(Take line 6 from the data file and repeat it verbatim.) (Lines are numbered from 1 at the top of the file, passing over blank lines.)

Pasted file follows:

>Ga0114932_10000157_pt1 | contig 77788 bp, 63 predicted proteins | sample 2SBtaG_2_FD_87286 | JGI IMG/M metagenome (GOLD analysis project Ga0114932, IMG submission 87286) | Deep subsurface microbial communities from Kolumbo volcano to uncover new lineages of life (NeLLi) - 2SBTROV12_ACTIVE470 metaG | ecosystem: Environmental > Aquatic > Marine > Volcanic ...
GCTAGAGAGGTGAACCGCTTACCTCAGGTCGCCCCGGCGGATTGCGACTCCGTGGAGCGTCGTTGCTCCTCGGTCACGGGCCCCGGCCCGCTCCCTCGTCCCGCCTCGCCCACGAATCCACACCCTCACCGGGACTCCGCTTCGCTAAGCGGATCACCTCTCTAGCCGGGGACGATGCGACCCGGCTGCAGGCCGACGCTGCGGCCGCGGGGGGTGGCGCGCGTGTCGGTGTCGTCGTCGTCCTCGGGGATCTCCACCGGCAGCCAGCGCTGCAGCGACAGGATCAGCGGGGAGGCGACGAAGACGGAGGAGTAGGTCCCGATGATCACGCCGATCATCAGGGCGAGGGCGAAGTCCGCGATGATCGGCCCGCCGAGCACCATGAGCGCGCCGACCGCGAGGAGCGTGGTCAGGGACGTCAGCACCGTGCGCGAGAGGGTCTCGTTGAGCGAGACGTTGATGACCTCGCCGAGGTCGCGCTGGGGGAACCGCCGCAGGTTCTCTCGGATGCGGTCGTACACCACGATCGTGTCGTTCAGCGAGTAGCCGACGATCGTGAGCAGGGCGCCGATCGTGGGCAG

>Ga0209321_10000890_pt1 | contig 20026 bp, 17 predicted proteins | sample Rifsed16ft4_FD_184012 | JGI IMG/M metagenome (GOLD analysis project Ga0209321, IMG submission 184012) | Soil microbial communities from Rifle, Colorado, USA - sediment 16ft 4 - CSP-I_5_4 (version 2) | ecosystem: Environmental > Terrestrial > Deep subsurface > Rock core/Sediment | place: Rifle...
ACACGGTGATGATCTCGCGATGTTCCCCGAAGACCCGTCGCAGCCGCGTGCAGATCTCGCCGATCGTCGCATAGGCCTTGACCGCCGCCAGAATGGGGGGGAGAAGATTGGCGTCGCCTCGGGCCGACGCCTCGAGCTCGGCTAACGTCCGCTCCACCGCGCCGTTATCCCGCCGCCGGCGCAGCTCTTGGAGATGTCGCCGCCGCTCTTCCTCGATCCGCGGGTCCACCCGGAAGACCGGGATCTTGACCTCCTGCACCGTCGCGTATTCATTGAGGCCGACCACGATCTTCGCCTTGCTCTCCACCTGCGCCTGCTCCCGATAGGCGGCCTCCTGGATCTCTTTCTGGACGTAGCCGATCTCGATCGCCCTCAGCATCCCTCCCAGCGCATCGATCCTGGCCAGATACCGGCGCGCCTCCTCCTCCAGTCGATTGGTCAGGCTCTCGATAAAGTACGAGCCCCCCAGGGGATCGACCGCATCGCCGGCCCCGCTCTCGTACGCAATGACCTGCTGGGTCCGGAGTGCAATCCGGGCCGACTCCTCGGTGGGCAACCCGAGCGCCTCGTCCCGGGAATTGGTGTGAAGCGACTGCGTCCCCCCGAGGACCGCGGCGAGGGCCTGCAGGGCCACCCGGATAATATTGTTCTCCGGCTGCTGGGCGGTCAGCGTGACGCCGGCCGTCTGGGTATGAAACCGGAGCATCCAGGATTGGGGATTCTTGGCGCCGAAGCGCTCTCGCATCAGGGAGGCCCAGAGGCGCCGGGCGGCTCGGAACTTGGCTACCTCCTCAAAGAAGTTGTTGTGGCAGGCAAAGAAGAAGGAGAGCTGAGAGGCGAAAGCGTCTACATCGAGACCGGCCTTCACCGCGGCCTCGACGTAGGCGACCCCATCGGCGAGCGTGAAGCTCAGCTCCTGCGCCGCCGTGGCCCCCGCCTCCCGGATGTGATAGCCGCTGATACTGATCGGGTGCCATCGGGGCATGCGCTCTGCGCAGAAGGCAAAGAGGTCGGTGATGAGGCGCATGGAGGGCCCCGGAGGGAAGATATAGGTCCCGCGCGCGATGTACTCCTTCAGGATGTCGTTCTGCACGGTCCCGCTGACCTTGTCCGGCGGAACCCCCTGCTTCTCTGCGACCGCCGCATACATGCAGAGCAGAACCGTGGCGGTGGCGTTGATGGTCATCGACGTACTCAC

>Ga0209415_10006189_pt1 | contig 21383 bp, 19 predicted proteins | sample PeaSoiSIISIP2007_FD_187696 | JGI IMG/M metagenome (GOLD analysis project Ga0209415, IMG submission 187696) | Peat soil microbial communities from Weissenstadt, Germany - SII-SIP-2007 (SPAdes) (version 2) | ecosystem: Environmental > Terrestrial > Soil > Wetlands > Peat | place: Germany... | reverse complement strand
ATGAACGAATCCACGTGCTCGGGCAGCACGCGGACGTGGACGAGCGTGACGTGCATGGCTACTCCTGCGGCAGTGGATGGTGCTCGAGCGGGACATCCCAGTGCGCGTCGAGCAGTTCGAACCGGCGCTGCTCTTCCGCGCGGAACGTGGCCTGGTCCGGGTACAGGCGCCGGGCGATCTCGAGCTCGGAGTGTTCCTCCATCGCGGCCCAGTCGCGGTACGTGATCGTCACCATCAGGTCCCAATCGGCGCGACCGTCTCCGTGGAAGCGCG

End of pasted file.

ATGAACGAATCCACGTGCTCGGGCAGCACGCGGACGTGGACGAGCGTGACGTGCATGGCTACTCCTGCGGCAGTGGATGGTGCTCGAGCGGGACATCCCAGTGCGCGTCGAGCAGTTCGAACCGGCGCTGCTCTTCCGCGCGGAACGTGGCCTGGTCCGGGTACAGGCGCCGGGCGATCTCGAGCTCGGAGTGTTCCTCCATCGCGGCCCAGTCGCGGTACGTGATCGTCACCATCAGGTCCCAATCGGCGCGACCGTCTCCGTGGAAGCGCG